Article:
Groceries for Cheap

To start, we live in the California Bay Area. Here's a cute picture of our tiny family by the Golden Gate Bridge. We parked far up the hill to get good views and avoid paying for parking. That's how we roll.

California is good for produce. We are very grateful to live in an area with abundant, good, food. So this post is geared with that in mind and will mention the local grocery "hacks" we have here.

Places we love to shop for food:

Local Mexican Grocery Stores - there are quite a few in the East Bay that have amazing service, produce, meat, and fish for really good prices.
Las Montañas Supermarkets are one our favorites.

Grocery Bargain Outlet - My husband is a bigger fan then I am. They have a little bit of everything. I can get a good deal on meat, cheese, avocados, mushrooms, spinach, etc. Worth mentioning, they have a crazy deal on imitation crab (random, but my husband is a fan).

Costco - Duh. We usually get laundry detergent, toilet paper, paper towels (so bad I know), bread, olive oil, pesto sauce, roasted chicken, diapers, oat meal, and sometimes cereal. I think they have the best paper goods section. We are big fans of their pizza and smoked salmon for special occasions. (sometimes they have really good sales on sparkling cider!) Our floor mats are also from here and are great quality for the price. They have an awesome return policy.

99 cent store - Probably the one we go to the most. They have great prices on canned food, tomatoes, bell peppers, berries, mushrooms, spinach pasta, gallons of water (camping) and random household goods we need. They have $1.99 bath mats that I throw in the washer/dryer when dirty. I have also bought some great baby blankets, baby beanies, and plain solid baby onesies from here. We also have found Kashi and Annie's cereals here that we like. I would warn with their food that it can go bad very fast, so if we buy perishables, we plan to use them right away.

The Dollar Tree - Great for cleaning products, glassware, and party supplies.

Trader Joe's - Probably my favorite store. I recommend this article which discusses what to buy and what not to buy at Trader Joe's. You can very easily go crazy there. I buy the Almond Milk, spinach, mushrooms, pasta sauce, chicken tikki masala sauce, red thai curry sauce, 96% lean ground meat, brie cheese (for special occasions) , trail mix, and bananas.

Farmers' Market - We have a local one that has great deals on produce. Some farmers' markets have good prices and some don't. Our local ones are listed here.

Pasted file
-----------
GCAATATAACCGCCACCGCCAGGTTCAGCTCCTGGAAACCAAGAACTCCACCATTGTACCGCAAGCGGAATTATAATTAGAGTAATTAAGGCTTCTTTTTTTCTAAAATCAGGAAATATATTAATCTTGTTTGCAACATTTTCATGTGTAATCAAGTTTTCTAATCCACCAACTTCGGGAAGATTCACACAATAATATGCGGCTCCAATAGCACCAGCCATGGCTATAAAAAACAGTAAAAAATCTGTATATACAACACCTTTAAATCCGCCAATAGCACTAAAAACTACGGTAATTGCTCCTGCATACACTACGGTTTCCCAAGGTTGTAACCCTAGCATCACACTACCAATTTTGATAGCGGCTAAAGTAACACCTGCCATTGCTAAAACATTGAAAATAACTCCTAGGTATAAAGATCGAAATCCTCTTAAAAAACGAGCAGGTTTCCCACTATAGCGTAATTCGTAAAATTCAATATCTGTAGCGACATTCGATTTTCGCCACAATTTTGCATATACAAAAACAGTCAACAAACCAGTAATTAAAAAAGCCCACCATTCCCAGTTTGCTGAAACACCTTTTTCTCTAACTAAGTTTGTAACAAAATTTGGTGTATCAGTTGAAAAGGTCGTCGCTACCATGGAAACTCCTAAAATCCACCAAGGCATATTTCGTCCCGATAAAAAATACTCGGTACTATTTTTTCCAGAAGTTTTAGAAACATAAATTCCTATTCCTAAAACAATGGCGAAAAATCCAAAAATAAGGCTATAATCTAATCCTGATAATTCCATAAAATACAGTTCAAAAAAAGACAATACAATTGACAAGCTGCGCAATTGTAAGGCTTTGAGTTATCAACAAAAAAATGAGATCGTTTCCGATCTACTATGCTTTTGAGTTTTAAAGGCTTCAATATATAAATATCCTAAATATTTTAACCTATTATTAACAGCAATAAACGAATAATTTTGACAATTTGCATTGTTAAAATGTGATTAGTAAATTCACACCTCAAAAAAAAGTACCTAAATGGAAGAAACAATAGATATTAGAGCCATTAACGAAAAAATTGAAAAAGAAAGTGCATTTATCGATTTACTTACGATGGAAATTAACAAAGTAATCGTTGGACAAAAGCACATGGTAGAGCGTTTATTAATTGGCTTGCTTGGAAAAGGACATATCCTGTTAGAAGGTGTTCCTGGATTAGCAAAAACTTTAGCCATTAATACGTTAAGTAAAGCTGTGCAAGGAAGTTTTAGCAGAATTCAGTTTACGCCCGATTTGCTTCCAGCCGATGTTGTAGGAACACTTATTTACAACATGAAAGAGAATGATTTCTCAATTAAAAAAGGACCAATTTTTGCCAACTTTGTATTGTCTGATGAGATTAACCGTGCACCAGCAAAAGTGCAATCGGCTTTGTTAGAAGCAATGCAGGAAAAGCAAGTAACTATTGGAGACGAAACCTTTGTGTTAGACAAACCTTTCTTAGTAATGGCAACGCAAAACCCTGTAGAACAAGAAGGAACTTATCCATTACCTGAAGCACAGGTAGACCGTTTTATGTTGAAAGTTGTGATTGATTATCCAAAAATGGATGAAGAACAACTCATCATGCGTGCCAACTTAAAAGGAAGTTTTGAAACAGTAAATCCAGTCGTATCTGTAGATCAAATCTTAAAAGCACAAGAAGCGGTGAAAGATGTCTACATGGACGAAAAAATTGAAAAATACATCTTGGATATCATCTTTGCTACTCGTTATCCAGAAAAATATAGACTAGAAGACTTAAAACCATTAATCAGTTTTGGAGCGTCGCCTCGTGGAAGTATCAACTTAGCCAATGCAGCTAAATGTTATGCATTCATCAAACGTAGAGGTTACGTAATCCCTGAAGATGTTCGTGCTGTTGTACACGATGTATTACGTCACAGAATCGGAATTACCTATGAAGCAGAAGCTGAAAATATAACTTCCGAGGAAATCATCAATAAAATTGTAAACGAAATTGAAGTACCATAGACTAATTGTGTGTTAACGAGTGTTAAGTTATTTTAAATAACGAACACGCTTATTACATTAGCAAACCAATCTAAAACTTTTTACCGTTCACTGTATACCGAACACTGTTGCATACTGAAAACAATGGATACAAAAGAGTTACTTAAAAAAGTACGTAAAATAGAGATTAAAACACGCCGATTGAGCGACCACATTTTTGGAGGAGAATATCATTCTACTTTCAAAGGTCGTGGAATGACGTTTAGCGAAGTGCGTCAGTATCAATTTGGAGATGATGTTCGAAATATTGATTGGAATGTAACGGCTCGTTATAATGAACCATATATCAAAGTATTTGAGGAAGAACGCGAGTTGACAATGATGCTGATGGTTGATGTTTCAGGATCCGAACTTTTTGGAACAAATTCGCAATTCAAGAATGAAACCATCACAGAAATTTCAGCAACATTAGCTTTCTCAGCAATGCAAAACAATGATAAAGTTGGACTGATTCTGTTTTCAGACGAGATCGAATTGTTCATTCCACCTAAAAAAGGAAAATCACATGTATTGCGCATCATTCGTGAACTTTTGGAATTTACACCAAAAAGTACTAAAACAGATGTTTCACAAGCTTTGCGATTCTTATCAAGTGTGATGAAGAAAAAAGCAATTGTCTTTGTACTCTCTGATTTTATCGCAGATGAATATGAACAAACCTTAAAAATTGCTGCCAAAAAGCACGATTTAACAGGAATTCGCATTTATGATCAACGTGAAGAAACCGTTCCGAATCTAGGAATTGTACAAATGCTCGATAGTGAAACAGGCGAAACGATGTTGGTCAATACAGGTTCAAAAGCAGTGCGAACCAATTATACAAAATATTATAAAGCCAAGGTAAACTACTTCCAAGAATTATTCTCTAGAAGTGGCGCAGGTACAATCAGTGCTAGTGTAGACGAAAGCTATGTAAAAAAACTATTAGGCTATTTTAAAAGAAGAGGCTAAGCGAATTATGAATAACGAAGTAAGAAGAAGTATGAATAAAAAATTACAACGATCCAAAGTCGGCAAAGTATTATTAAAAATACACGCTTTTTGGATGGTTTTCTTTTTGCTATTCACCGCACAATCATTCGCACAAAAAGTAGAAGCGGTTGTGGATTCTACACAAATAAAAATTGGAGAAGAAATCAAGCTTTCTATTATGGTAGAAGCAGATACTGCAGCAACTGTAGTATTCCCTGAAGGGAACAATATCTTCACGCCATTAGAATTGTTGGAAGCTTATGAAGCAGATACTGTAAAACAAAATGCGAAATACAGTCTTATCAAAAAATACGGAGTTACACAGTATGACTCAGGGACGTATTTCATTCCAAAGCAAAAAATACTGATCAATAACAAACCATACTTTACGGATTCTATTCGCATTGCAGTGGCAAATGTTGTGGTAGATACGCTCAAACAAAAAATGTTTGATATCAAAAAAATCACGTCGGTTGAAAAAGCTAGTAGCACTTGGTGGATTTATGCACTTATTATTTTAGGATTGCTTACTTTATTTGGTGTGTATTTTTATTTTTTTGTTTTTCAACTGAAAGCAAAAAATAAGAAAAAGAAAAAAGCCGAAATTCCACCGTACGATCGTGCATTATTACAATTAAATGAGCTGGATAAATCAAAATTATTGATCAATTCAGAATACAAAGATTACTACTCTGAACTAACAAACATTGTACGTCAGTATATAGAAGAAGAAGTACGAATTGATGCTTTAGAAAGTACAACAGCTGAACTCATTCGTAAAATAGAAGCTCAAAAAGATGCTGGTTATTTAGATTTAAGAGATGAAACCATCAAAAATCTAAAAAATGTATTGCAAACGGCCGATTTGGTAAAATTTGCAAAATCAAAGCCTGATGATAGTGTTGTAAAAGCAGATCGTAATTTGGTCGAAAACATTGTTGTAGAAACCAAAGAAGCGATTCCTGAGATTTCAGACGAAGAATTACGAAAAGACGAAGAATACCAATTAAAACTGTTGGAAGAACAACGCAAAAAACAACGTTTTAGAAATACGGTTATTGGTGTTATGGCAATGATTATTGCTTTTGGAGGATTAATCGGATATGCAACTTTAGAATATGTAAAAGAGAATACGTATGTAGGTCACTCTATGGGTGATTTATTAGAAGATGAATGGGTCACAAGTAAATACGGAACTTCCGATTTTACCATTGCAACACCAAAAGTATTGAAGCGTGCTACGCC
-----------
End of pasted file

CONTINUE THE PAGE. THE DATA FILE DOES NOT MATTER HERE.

Win Co - We do not have one close by. However, we have trekked there for nuts and other goods.

Food Maxx - Good for their chicken, produce, etc. Not my favorite, but other people like them a lot.

I'm not a huge fan of Safeway or many other supermarkets. I went to school at UC Davis and am a huge fan of the Davis Co-Op. If you live near a Co-Op and they have reasonable prices or you can afford it, I highly recommend using one. We are currently more budget sensitive, and thus this affects our shopping decisions.

Grocery Budget: For two people  (baby is breastfeeding mostly) we try to keep all grocery costs, including household items, we usually try to keep the budget under $300 a month. Now we are moving back to $150-$200 a month. Obviously, depending on your location, vegetable garden, cooking skills, meal prepping game, number of teenage boys, etc. your grocery bill will fluctuate greatly.

I recommend tracking your bill for a month and seeing how much you actually spend. Then look at how much food you waste. Sadly, a lot of food can go bad before being used. Lastly, look at what grocery stores are nearby you. Does it make sense to drive 45 mins. for a good deal? Maybe once a month, maybe not. Are there local small grocers that you've never been to? Maybe check them out and see if they have better prices.

When I lived in Paris, we bought our groceries daily or every 1-2 days. We only bought what we needed and we kept prices low this way. I've learned that sometimes stocking up saves money, and sometimes it wastes it.

When we were on vacation in Maui, it was so affordable to buy fresh poki fish and some local produce. However, canned goods or anything shipped in was very expensive. As an avid sushi and raw fish lover, I couldn't have been happier.

For me, buying my perishables and produce in small quantities, but often works best. I stock up on my pantry items and paper goods. We go to Costco once every couple months or less. We get paper goods maybe once or twice a year. (besides diapers)

What do you do to keep your groceries affordable? Do you have any tips/tricks?


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